Mood changes warrant a special mention as these issues often go underdiagnosed, and many women suffer unnecessarily. Menopause can be an emotional roller coaster for some, with irritability, depression, and anxiety being the most typical.
How long does menopause last, and when will symptoms stop?
Menopause is a life stage that lasts about one-third of your life. It begins with perimenopause, which typically starts in your early 40s. Symptoms can emerge around that time or later. Recently, a study showed that menopausal symptoms start much earlier than most women anticipate. Most of the women in the study did not expect symptoms to start until they reached age 50 but were surprised when their symptoms started before their menstrual cycles became irregular.
After reaching menopause and transitioning to postmenopause, many women continue to experience menopausal symptoms, especially hot flashes. The average length of symptoms is seven to nine years, but some women experience menopausal symptoms for a shorter or much longer period. In fact, up to fifty percent of women report having at least one menopausal symptom, usually hot flashes, for several years after menopause. It is rare, but not impossible, to have symptoms into the 80th or 90th decade of life. More women are reporting a reoccurrence of symptoms in their later years.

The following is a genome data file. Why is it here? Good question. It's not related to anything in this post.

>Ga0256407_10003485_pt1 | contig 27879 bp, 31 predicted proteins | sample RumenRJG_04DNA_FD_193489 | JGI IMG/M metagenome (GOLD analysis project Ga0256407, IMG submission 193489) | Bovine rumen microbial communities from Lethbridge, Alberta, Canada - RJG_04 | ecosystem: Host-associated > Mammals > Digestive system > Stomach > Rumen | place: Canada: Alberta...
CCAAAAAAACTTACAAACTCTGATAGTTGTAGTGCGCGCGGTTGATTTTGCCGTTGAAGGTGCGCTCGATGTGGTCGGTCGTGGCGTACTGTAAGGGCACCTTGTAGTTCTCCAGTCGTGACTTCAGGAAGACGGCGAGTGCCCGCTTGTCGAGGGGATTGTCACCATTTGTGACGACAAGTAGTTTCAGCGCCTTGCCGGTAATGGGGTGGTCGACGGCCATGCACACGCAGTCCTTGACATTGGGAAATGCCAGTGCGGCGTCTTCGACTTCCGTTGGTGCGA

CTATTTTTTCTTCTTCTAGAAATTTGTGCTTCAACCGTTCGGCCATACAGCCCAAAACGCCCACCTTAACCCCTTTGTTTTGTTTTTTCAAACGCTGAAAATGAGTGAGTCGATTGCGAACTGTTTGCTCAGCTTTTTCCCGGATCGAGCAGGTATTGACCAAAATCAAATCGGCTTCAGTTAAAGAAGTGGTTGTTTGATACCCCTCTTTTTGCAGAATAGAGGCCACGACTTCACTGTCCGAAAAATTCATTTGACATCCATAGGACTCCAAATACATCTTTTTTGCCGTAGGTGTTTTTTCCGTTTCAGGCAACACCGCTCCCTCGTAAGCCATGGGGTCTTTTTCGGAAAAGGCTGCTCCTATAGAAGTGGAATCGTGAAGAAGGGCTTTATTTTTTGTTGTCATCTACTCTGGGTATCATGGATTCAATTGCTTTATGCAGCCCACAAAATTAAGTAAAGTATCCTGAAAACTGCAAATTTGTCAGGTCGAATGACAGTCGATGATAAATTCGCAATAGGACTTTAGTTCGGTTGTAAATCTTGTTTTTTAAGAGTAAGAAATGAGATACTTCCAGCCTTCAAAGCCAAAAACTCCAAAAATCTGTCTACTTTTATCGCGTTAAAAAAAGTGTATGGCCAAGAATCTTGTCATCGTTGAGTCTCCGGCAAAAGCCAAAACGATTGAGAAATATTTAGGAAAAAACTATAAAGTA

Does menopause cause weight gain?
Weight gain is not caused by menopause, but menopause does cause the distribution of fat around the waistline, also known as “belly fat.” It’s actually the aging process that causes weight gain. Other factors include changes in activity levels, diet, and metabolism.
Many women find that their appetite increases during menopause, leading to weight gain. While menopause may not be the direct cause of weight gain, it can be a contributing factor. Therefore, it is important to be aware of the potential for weight gain during this time and take steps to prevent it. You may need to make some adjustments as exercise and eating habits that served you well to manage your weight when you were younger no longer have the same impact.
What other things should I be concerned about in postmenopause?